The Joy of Personal Stagnation

James Swingle



You know what I'm really bad at?  Working to resolve an outstanding issue only as long as there is something productive to be done, and then, when there is nothing I can do at that moment, letting go of it.  It doesn't matter that I can't do anything about the problem until the next day, or until people are back in the office on Monday, or some other future situation—I will sit there and churn away: “This is going to end up costing $300, “They caused the problem, and now they're not taking responsibility, “I'd like to go down to their office with a baseball bat.


Now, once the problem is over, even if I didn't get the result I wanted, I'm actually pretty good at getting over it, at not carrying it around with me.  I lost $300 on the deal.  Yeah, sometimes you get the bear, sometimes the bear gets you.  I should have kept a better paper trail.  Fair enough, something to remember for next time.  Once I get closure, whether it's the desired result or not, I can move on.  But until I get closure, it's an ongoing simmer at best, and sometimes it boils over all together.


Of course, that's the exact kind of thing all these techniques we learn in NLP, all those beliefs we adopt about personal growth and working on ourselves—that's the exact kind of thing all that stuff is made for.  “What would happen if you did let go?  “What's the positive intention behind holding onto the problem?  “What resources would you need to let go?


And I have worked on it.  I've found resources, talked to parts, found other ways to achieve the positive intention behind the behavior, gone into hypnotic states.  I must have done at least a dozen processes on this particular issue in the various workshops I've taken over the years.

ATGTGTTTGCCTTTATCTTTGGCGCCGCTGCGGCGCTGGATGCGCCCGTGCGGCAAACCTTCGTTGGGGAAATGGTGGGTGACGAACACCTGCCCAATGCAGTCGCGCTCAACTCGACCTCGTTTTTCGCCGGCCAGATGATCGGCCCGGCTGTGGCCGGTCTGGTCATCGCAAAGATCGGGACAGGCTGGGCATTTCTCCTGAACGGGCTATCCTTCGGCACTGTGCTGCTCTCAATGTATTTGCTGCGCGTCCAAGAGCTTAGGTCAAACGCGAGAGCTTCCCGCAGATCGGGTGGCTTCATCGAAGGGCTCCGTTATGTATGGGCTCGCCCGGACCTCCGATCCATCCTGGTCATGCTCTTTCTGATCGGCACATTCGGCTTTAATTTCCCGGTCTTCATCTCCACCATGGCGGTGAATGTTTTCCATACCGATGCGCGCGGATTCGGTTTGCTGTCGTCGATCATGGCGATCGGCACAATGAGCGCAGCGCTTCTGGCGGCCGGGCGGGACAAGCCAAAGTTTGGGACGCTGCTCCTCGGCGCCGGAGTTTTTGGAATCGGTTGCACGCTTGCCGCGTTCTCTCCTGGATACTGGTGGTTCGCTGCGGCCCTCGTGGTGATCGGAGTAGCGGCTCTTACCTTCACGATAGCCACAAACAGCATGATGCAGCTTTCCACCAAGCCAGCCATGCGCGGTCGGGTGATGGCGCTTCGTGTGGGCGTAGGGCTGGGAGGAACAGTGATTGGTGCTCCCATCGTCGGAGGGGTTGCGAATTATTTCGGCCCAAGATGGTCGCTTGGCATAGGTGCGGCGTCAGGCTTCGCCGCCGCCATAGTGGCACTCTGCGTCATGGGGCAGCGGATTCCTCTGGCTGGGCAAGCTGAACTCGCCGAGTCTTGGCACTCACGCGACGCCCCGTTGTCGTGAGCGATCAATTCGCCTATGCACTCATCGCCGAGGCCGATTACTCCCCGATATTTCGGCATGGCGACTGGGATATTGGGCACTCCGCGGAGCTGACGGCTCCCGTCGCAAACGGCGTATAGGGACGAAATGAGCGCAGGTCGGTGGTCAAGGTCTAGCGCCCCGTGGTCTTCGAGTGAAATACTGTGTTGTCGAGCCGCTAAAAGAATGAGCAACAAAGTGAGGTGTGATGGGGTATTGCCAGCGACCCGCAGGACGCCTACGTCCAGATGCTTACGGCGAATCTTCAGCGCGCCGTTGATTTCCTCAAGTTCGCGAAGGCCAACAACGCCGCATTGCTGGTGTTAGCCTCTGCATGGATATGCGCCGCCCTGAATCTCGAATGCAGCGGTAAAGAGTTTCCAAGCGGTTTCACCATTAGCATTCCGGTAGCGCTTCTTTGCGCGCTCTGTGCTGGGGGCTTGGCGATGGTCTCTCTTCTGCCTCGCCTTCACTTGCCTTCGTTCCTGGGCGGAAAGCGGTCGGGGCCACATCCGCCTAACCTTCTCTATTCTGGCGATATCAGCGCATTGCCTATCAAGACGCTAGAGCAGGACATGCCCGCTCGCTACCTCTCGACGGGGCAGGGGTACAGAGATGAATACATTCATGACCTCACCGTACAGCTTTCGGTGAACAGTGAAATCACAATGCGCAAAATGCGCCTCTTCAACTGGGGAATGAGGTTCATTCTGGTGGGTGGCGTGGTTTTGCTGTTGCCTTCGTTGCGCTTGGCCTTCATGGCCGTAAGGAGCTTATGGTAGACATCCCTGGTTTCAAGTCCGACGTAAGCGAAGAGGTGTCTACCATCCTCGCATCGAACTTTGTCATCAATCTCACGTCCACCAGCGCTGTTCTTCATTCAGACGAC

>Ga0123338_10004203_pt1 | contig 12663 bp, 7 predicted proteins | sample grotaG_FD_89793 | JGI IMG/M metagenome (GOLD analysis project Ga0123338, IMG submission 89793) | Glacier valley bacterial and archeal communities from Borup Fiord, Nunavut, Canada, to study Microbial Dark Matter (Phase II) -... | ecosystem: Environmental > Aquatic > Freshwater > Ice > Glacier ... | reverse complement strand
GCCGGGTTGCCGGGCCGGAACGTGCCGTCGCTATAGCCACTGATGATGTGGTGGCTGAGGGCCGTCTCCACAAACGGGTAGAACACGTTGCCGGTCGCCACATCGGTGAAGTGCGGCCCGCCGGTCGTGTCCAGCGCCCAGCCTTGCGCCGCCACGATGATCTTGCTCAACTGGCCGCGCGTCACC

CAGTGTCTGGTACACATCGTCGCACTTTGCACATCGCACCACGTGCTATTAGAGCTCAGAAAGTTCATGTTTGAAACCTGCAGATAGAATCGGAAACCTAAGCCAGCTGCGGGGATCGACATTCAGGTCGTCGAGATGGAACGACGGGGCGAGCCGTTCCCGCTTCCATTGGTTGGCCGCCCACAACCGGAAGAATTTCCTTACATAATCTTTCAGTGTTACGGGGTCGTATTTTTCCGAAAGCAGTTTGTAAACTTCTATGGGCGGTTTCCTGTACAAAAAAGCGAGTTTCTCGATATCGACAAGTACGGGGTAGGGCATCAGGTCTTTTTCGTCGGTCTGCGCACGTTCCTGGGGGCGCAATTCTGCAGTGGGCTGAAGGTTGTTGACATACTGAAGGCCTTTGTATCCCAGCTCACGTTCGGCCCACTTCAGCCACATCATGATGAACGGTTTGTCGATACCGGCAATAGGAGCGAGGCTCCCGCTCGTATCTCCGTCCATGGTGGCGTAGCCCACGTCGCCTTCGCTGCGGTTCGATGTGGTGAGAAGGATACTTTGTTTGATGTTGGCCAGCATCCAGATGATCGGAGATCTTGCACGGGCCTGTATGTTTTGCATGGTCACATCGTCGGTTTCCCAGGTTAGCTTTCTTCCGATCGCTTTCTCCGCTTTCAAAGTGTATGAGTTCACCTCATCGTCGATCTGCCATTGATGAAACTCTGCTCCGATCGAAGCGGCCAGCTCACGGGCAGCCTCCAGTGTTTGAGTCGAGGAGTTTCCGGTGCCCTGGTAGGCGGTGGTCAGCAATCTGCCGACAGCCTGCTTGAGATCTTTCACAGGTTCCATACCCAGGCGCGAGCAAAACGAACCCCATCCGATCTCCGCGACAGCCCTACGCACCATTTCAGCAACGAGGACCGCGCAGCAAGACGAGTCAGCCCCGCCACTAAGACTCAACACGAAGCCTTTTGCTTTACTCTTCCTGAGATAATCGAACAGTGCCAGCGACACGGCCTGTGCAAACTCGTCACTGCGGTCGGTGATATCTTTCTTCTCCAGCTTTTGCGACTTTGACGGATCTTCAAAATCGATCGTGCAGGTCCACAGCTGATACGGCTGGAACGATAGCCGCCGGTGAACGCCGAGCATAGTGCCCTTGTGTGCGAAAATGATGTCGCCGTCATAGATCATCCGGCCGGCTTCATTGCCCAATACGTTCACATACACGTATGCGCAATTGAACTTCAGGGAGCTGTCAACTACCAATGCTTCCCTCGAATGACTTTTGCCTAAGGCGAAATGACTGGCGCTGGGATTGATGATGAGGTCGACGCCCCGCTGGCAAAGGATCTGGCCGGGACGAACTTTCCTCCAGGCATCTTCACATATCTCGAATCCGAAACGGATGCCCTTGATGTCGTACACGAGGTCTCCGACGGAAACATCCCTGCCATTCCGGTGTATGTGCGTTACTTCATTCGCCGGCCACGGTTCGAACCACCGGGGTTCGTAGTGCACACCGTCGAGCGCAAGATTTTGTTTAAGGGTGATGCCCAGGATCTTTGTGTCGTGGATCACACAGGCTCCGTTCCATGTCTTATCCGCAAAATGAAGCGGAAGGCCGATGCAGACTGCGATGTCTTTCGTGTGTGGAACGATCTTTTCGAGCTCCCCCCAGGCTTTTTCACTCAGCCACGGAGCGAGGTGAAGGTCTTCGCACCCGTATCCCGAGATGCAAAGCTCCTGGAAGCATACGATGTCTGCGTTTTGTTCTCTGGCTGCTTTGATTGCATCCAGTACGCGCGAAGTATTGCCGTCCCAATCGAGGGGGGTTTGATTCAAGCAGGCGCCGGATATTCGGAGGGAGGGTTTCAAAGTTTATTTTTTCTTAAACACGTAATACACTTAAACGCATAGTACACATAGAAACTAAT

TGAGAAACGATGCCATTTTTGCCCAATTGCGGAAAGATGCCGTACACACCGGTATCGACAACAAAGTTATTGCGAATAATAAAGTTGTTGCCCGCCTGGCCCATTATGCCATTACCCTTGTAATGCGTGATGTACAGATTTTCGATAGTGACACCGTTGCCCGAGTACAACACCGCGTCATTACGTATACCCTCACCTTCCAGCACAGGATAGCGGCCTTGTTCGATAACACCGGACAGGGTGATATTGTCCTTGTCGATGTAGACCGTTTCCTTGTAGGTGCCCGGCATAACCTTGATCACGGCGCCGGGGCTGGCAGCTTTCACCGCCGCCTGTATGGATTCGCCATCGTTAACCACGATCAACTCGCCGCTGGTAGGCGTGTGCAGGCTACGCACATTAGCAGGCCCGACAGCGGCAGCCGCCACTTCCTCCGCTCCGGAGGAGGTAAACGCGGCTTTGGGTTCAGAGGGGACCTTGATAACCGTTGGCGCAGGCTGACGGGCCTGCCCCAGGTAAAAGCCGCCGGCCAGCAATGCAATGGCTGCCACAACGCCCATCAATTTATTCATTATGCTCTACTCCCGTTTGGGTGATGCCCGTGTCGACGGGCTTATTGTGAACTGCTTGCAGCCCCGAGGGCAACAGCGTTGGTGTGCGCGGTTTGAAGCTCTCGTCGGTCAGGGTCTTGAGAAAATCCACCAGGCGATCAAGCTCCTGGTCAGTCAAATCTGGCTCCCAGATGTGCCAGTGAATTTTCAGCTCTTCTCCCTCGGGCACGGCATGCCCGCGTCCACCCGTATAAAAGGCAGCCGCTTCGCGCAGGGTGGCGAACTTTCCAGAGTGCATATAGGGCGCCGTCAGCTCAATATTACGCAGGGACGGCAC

But, it never actually gets any better.  If someone screws me over on a Friday, and I know I can't deal with it until Monday, I spend all weekend brooding.  If I'm getting the run-around from a corporate bureaucracy,  it colors my day long after I've hung up the phone with them.


Now, the NLP approach to that is:  It's only feedback.  I've tried various things and they haven't helped, so that just means I have to explore new ways, new approaches, new processes.


But you know what?  I'm starting to suspect that sometimes working on a problem is more frustration than the problem itself.  Sure, I'll spend the odd day or evening or weekend in a churn over some outstanding problem I can't resolve until later.  But when I do resolve it, it's over.  If I define the fact I didn't handle it well as “something to work on, then it never ends.  Even when I'm feeling good, I still have “work on letting go of problems on my To-Do List.


So I've decided life's too short to be always working on myself.  Sometimes there's great freedom in saying:  You know, I'm really bad at that.  And that's good enough. 


James Swingle (Noneuclidean Cafe's Publisher and Editor-in-Chief) offers business training and consulting.  You can find out more at  His fiction has appeared or is forthcoming in Aoife's Kiss, Black Ink Horror, Susurrus, Byzarium and other publications.  Mr. Swingle's short story “Fortune Cookie“ was just made into a short film, directed by Mike Allore.  You can find out more about Mr. Swingle's writing at


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Article Copyright © 2007 James Swingle. All rights reserved.